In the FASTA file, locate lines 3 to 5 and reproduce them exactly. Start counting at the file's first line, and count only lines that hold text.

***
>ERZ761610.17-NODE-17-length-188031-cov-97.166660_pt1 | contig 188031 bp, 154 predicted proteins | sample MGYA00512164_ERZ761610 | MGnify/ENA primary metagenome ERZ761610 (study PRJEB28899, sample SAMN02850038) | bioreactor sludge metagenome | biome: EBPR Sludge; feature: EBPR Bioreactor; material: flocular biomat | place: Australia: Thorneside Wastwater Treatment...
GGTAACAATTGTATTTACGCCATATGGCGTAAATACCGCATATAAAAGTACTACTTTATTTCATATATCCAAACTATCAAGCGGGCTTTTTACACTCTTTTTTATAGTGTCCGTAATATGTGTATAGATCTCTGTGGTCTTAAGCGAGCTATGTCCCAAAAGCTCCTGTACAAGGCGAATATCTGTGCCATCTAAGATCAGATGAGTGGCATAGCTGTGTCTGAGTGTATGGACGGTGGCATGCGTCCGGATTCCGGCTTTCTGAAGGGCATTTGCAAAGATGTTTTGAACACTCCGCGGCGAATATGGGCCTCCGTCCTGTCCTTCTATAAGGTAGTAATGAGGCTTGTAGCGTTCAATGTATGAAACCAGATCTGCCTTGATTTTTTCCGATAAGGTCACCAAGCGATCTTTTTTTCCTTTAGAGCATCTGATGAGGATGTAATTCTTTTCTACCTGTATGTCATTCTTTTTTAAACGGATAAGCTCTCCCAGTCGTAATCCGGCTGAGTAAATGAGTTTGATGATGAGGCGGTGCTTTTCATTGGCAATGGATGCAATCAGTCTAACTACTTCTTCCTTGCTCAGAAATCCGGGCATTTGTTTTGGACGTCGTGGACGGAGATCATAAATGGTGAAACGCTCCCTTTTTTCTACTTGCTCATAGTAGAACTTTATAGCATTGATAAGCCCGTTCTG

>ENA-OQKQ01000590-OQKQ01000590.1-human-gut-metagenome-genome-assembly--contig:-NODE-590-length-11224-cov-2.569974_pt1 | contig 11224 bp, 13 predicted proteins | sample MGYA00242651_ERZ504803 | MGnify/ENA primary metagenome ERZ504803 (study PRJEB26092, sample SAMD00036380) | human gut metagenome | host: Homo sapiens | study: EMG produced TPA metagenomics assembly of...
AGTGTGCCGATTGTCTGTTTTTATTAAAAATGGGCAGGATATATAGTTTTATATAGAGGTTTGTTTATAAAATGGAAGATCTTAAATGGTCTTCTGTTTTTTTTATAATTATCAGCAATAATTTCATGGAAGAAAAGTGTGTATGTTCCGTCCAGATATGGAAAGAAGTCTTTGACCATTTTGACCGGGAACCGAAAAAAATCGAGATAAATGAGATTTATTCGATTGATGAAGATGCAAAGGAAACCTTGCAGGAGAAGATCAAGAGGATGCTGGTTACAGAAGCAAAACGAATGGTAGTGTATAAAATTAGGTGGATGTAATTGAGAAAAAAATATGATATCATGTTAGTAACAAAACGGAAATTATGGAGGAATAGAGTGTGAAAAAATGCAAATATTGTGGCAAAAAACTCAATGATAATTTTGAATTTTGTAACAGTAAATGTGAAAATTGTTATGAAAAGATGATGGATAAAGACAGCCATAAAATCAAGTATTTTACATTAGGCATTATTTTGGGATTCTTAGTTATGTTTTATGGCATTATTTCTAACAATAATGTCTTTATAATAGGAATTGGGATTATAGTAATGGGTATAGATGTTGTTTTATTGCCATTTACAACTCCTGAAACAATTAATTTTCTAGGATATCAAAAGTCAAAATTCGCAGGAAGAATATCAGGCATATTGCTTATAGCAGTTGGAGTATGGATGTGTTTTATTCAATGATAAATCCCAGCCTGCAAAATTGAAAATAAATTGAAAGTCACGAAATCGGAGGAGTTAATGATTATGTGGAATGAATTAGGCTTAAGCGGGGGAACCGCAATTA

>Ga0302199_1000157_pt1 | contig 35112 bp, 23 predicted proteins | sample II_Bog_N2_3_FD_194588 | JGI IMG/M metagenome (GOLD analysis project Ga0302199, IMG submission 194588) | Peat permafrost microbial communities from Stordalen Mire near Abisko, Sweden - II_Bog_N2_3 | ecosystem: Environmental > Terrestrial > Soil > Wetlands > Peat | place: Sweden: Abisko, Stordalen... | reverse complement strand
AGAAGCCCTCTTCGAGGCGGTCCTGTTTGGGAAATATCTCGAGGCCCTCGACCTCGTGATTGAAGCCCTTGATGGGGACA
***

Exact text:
>ENA-OQKQ01000590-OQKQ01000590.1-human-gut-metagenome-genome-assembly--contig:-NODE-590-length-11224-cov-2.569974_pt1 | contig 11224 bp, 13 predicted proteins | sample MGYA00242651_ERZ504803 | MGnify/ENA primary metagenome ERZ504803 (study PRJEB26092, sample SAMD00036380) | human gut metagenome | host: Homo sapiens | study: EMG produced TPA metagenomics assembly of...
AGTGTGCCGATTGTCTGTTTTTATTAAAAATGGGCAGGATATATAGTTTTATATAGAGGTTTGTTTATAAAATGGAAGATCTTAAATGGTCTTCTGTTTTTTTTATAATTATCAGCAATAATTTCATGGAAGAAAAGTGTGTATGTTCCGTCCAGATATGGAAAGAAGTCTTTGACCATTTTGACCGGGAACCGAAAAAAATCGAGATAAATGAGATTTATTCGATTGATGAAGATGCAAAGGAAACCTTGCAGGAGAAGATCAAGAGGATGCTGGTTACAGAAGCAAAACGAATGGTAGTGTATAAAATTAGGTGGATGTAATTGAGAAAAAAATATGATATCATGTTAGTAACAAAACGGAAATTATGGAGGAATAGAGTGTGAAAAAATGCAAATATTGTGGCAAAAAACTCAATGATAATTTTGAATTTTGTAACAGTAAATGTGAAAATTGTTATGAAAAGATGATGGATAAAGACAGCCATAAAATCAAGTATTTTACATTAGGCATTATTTTGGGATTCTTAGTTATGTTTTATGGCATTATTTCTAACAATAATGTCTTTATAATAGGAATTGGGATTATAGTAATGGGTATAGATGTTGTTTTATTGCCATTTACAACTCCTGAAACAATTAATTTTCTAGGATATCAAAAGTCAAAATTCGCAGGAAGAATATCAGGCATATTGCTTATAGCAGTTGGAGTATGGATGTGTTTTATTCAATGATAAATCCCAGCCTGCAAAATTGAAAATAAATTGAAAGTCACGAAATCGGAGGAGTTAATGATTATGTGGAATGAATTAGGCTTAAGCGGGGGAACCGCAATTA

>Ga0302199_1000157_pt1 | contig 35112 bp, 23 predicted proteins | sample II_Bog_N2_3_FD_194588 | JGI IMG/M metagenome (GOLD analysis project Ga0302199, IMG submission 194588) | Peat permafrost microbial communities from Stordalen Mire near Abisko, Sweden - II_Bog_N2_3 | ecosystem: Environmental > Terrestrial > Soil > Wetlands > Peat | place: Sweden: Abisko, Stordalen... | reverse complement strand